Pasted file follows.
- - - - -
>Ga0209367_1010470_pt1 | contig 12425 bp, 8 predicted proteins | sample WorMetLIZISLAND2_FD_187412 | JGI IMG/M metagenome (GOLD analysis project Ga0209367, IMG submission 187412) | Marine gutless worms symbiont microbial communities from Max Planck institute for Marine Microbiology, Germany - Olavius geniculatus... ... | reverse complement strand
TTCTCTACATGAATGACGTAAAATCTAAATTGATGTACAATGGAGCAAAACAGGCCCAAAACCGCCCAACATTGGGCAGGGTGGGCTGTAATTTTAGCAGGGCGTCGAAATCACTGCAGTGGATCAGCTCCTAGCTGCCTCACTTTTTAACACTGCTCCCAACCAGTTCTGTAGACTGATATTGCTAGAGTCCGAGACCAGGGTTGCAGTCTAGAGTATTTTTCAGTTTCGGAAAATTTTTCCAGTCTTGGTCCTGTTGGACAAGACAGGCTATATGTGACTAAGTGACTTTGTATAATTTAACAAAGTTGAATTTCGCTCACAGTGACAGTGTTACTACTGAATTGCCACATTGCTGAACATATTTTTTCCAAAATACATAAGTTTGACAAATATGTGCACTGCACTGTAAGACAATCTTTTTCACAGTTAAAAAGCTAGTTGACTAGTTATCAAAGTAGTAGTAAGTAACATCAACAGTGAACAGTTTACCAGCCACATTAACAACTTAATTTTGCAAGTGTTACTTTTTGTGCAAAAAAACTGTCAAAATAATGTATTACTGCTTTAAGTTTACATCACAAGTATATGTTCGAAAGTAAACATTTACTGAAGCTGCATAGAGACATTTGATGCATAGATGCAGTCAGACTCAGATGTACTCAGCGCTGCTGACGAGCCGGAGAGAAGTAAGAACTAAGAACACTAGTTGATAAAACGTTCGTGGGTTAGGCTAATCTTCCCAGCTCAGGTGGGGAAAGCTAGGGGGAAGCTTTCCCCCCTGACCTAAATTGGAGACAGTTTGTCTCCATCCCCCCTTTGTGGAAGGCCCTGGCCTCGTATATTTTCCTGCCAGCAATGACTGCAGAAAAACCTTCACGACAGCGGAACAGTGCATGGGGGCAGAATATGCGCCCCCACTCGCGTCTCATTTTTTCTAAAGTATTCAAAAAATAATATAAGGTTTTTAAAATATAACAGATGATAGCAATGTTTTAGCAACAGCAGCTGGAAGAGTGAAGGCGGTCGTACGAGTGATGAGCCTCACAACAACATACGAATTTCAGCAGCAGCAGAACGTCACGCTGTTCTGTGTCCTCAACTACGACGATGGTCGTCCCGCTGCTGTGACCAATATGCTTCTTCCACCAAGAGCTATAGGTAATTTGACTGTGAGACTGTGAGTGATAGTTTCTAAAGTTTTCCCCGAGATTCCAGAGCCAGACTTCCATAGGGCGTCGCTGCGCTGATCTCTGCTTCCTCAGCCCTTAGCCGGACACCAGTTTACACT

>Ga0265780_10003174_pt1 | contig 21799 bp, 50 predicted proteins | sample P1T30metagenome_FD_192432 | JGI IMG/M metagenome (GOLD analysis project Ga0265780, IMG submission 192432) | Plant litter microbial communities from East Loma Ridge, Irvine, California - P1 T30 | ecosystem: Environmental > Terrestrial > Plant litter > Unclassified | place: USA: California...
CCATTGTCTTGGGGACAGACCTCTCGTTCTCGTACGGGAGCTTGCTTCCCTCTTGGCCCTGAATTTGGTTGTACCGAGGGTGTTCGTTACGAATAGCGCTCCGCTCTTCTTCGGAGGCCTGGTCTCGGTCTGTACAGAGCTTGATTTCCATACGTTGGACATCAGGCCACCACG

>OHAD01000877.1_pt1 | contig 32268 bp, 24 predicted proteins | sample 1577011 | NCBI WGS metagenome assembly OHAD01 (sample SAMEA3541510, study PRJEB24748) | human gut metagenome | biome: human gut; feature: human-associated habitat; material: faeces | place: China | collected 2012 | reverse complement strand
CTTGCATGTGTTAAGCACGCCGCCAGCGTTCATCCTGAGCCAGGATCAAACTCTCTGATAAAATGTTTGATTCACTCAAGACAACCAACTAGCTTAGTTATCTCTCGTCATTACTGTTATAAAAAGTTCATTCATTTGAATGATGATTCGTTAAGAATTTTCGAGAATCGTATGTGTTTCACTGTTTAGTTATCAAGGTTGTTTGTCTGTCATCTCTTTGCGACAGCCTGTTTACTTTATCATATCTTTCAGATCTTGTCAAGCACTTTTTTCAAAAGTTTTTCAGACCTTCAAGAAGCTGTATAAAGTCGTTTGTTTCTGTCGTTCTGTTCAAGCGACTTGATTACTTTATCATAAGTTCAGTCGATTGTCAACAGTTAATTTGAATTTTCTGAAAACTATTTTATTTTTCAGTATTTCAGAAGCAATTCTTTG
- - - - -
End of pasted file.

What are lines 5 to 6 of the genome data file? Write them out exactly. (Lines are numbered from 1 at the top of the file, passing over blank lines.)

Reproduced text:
>OHAD01000877.1_pt1 | contig 32268 bp, 24 predicted proteins | sample 1577011 | NCBI WGS metagenome assembly OHAD01 (sample SAMEA3541510, study PRJEB24748) | human gut metagenome | biome: human gut; feature: human-associated habitat; material: faeces | place: China | collected 2012 | reverse complement strand
CTTGCATGTGTTAAGCACGCCGCCAGCGTTCATCCTGAGCCAGGATCAAACTCTCTGATAAAATGTTTGATTCACTCAAGACAACCAACTAGCTTAGTTATCTCTCGTCATTACTGTTATAAAAAGTTCATTCATTTGAATGATGATTCGTTAAGAATTTTCGAGAATCGTATGTGTTTCACTGTTTAGTTATCAAGGTTGTTTGTCTGTCATCTCTTTGCGACAGCCTGTTTACTTTATCATATCTTTCAGATCTTGTCAAGCACTTTTTTCAAAAGTTTTTCAGACCTTCAAGAAGCTGTATAAAGTCGTTTGTTTCTGTCGTTCTGTTCAAGCGACTTGATTACTTTATCATAAGTTCAGTCGATTGTCAACAGTTAATTTGAATTTTCTGAAAACTATTTTATTTTTCAGTATTTCAGAAGCAATTCTTTG